From: Jeff Strickland on 25 Jun 2007 19:27
"C. E. White" <cewhite3(a)removemindspring.com> wrote in message
> "Jeff Strickland" <crwlr(a)verizon.net> wrote in message
>> The Cruise reacts differently than your foot. Since it takes a bit longer
>> to realize the changing conditions, it has to apply more gas to get the
>> Set Speed back, and this makes a downshift out of OD. The speed returns
>> and the shift back OD but the car can't keep the speed because the gear
>> is wrong, so it downshifts out of OD again, and the process repeats.
>> You can take control by shifting out of OD until you get to the top of
>> the hill.
>> The Cruise does not apply small amounts of gas as you do with your foot.
>> It likes to apply full gas when if needs gas, and that causes a
> Thanks for the reply. I understand what you are saying, but the behavior
> is not normal (at least in my opinion). I am not talking about significant
> grades, just minor ones (like on I-40 from Raleigh to Wilmington NC). I've
> driven the same route in multiple vehicles and never had one react like
> the RAV4. I am thinking the control program is bad. The PCM actually
> controls the throttle position and the transmission gear selection.
But the throttle position given by your foot changes more gradually and
starts sooner before speed has been scrubbed off, so the application of fuel
is not as abrupt as it is with the Cruise. The Cruise is delayed, and it
tries to give all of the fuel it can, therefore when it finally kicks in,
the downshift is needed.
Since I'm not in the car with you, it is difficult to tell what you are
experiencing, but my instinct is that you are describing normal operation.
When the car downshifts out of OD, then press the button to hold it there
until you get over the hill.
You _might_ be able to see if the linkage on the cruise is tight enough.
This might improve the throttle response so that it looks to the rest of the
car to be more like your foot.
It sure seem like it could do a better
> job of controlling the situation. I was hoping there was a PCM code update
> that would fix this. My SO won't use the Cruise Control in may cases
> because it works so poorly. I have encouraged her to take it to the
> dealer, but she thinks that would be a waste of time. If my Ford acted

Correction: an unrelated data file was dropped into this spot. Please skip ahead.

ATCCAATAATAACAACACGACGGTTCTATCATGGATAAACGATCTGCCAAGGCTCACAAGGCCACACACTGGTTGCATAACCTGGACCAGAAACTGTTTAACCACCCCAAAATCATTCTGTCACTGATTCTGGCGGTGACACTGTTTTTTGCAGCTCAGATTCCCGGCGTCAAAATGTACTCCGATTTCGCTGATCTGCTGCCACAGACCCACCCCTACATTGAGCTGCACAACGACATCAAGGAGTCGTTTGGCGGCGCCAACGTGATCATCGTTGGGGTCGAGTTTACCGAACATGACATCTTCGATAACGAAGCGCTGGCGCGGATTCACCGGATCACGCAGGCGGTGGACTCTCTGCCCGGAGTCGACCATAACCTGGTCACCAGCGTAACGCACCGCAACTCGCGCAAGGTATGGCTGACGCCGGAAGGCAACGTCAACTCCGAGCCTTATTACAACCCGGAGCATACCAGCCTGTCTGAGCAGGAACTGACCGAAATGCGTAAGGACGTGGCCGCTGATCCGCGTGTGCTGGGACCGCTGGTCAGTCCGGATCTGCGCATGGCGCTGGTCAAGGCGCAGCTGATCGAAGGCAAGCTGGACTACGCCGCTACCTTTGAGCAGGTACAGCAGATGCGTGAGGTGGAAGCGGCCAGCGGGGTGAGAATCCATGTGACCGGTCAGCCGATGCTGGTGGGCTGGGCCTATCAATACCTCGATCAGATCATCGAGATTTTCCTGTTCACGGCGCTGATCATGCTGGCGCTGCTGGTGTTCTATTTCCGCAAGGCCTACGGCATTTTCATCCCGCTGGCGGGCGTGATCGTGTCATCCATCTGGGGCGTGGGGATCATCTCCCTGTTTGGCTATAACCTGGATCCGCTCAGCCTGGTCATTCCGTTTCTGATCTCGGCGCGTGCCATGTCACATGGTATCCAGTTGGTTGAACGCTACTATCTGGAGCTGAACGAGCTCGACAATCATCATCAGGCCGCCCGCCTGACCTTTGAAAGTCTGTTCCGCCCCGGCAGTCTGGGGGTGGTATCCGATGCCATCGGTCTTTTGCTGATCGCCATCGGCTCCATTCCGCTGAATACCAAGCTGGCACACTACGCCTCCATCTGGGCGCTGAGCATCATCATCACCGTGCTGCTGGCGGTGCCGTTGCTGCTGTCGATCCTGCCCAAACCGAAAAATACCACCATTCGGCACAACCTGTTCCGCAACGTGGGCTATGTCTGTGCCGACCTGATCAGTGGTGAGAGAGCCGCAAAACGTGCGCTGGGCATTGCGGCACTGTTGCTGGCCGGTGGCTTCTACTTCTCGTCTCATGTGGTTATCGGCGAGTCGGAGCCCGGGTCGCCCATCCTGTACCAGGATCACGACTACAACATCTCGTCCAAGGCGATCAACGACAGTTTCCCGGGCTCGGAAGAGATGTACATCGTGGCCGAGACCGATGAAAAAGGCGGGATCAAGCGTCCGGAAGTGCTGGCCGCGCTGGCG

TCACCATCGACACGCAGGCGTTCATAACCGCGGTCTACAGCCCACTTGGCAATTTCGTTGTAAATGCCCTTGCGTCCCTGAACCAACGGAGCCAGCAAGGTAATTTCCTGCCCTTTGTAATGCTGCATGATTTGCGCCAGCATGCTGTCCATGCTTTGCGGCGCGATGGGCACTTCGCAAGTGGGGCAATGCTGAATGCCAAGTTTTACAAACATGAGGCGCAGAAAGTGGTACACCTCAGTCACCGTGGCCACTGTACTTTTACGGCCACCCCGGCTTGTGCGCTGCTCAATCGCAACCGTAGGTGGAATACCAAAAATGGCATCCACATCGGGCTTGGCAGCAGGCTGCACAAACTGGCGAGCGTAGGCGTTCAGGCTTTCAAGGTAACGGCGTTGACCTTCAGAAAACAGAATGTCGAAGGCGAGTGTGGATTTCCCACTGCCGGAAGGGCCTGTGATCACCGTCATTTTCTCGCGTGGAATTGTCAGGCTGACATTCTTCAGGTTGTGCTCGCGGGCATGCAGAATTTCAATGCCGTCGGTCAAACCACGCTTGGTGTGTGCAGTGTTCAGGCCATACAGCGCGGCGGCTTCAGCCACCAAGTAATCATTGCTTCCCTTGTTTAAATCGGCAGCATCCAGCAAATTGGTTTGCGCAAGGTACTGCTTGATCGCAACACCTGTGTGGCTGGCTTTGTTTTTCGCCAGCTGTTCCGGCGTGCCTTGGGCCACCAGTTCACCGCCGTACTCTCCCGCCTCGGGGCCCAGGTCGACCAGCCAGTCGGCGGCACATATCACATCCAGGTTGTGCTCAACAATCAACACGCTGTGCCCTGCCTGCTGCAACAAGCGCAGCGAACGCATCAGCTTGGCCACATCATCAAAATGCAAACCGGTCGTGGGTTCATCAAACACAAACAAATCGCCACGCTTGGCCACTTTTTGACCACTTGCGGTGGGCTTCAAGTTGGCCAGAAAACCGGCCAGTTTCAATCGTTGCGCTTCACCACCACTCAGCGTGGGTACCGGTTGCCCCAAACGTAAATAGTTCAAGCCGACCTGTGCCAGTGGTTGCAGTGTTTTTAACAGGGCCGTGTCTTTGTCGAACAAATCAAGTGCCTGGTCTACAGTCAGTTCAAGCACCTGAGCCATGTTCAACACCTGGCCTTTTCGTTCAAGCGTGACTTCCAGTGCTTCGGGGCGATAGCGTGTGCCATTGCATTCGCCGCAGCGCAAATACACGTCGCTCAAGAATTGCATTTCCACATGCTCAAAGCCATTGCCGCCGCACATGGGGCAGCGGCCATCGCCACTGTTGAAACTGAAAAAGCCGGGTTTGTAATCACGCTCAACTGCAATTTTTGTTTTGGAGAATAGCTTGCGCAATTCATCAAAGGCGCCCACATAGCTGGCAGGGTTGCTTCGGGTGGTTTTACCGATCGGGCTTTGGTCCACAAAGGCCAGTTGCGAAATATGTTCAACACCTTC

> like her RAV4, it would be at the dealer today. There is no way I would
> put up with the behavior (but then I would never have been satisfied with
> a I-4 RAV4).
From: Tomes on 25 Jun 2007 21:24
"Hachiroku ????" <Trueno(a)AE86.gts> wrote in message
> On Mon, 25 Jun 2007 11:48:23 -0700, Ed White wrote:
>> The big difference
>> between my driving and the SO's is speed - I usually drive 5 to 10 mph
>> faster than she does on the open road.
> Yup...that'll do it. Tell her to SPEED UP!!! ;)
I agree with this. In our Sienna I often do not use the CC because it
annoys me because it is more reactive and I drive more proactive with
regard to speed.
From: Ph on 27 Jun 2007 09:19
C. E. White wrote:
> Vehicle - 2007 RAV4 FWD (2WD) 4 cylinder, automatic.
> Problem - When the cruise control is used, the transmission
> downshifts/upshifts frequently when small inclines are encountered. If
> the cruise control is not used, the transmission does not shift in the
> same manner on the same inclines - in other words - if you maintain
> speed manually, the transmission does not hunt back and forth on minor
> inclines, but it does do this if the cruise control is used. Seems
> weird, but the behavior is so annoying my SO won't use the cruise
> control in many situations.
Are there any service lights illuminated? Scan the computer for
intermittent failures. What speed are you trying to maintain when you
notice the shifting? Is the vehicle covered under warranty? You may have
a vehicle speed sensor malfunctioning or it's associated circuitry. The
car is CAN compliant but the ECM controls the CC. It is a 4 cylinder so
like others mentioned the torque is substantially less than the 6
cylinder. Small inclines should not make the transmission shift abnormally.